erasing clouds

Statuesque, Choir Above, Fire Below

reviewed by john stacey

Statuesque have been called 'the best English band you've never heard', and I would be hard-pressed to disagree. The 13 tracks on the band's first label release since 1998's Arbiters Anonymous and its follow-up Live From Lake Vostok positively fizz and crackle from the speakers as main man Stephen Manning - responsible for vocals, guitar, bass and some drums - runs the gamut of punk, new wave, power pop and garage, and even on some tracks a quaint, old-fashioned psychedelia, to produce an album that is as exciting and as vital as anything coming out of the US. Think The Strokes with a decidedly British beat but with the intensity and the intelligence of Television, seen through the English end of a telescope.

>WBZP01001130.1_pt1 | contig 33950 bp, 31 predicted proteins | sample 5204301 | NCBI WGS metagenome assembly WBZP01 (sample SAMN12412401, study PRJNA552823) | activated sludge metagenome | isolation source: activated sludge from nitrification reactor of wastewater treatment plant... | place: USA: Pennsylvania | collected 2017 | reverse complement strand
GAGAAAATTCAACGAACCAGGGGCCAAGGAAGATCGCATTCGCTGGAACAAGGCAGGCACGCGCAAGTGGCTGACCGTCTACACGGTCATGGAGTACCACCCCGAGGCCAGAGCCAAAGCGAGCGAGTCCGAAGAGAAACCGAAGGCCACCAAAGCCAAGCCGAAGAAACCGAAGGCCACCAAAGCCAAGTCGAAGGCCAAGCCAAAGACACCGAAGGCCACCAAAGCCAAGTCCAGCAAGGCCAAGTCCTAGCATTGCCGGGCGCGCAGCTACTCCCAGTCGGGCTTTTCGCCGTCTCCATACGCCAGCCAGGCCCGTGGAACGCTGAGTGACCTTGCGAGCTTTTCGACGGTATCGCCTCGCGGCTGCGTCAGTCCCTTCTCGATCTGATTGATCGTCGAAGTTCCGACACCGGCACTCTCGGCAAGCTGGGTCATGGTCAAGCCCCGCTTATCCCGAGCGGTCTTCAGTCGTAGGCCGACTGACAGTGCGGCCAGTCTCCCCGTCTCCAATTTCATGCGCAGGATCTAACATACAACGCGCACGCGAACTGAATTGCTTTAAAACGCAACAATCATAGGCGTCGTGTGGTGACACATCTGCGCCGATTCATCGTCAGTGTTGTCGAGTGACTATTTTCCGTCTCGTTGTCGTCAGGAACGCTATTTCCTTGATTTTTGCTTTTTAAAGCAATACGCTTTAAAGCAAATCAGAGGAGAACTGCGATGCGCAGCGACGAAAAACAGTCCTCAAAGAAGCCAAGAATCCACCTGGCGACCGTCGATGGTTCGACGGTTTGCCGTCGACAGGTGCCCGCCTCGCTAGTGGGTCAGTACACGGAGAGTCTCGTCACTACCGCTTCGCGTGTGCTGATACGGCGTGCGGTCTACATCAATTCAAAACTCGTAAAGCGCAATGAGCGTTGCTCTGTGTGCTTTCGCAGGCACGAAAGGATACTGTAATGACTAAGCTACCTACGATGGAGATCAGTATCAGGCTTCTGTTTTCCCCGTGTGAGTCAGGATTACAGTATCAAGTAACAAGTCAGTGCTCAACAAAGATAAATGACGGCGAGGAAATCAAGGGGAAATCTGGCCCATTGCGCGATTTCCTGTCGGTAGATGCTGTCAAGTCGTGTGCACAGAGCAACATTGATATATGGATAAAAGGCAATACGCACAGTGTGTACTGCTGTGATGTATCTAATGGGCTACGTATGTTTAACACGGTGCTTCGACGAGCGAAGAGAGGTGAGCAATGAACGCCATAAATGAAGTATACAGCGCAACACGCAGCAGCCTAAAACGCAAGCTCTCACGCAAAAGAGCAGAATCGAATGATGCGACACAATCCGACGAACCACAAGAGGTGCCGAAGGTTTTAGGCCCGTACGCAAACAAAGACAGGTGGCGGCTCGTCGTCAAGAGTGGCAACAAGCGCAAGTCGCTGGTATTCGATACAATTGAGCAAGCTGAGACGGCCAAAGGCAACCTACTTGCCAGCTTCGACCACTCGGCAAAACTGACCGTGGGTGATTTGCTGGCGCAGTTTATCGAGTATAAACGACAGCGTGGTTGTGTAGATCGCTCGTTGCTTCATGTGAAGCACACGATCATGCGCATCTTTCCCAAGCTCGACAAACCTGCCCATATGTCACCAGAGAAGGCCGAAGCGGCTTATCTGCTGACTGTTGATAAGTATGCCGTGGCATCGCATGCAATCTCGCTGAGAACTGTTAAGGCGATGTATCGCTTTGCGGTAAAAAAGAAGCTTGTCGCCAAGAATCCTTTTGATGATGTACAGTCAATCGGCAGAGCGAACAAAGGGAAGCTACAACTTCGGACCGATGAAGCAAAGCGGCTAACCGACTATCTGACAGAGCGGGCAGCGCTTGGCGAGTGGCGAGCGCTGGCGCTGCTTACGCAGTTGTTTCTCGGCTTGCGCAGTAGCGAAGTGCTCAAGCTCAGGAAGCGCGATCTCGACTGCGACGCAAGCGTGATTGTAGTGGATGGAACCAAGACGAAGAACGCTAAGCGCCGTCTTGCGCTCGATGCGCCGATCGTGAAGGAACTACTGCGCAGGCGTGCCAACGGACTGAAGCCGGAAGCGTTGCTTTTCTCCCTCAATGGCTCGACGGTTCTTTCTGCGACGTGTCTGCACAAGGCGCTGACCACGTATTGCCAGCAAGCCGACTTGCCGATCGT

Where songwriter Manning excels is in his arrangements. For among all the ferocity there lies a tender heart beating, and many songs are beautifully decorated with piano figures and acoustic guitar touches that lend depth and colour. Statuesque have been around about 15 years, garnering a huge following in the States among those who have cottoned on to Manning's uniquely diverse - and supremely British - worldview. Anyone happening upon this CD should not base their opinion on the first couple of tracks, as the album evolves and grows with standout tracks "Boys Are Lazy, Girls Are Crazy", "Serpentine" and "Winter Was My Teacher" worth the price of admission alone.

If you are the type who is fond of Blur, Smiths, Radiohead, Coldplay et all, then Statuesque is for you. Stephen Manning's songwriting aplomb, ear for a pop hook and classic arranging skills are sufficient to elevate him to British rock's big league. He's waited long enough. Choir Above, Fire Below could be the one to do it. All he needs now is a bigger stage on which to perform.


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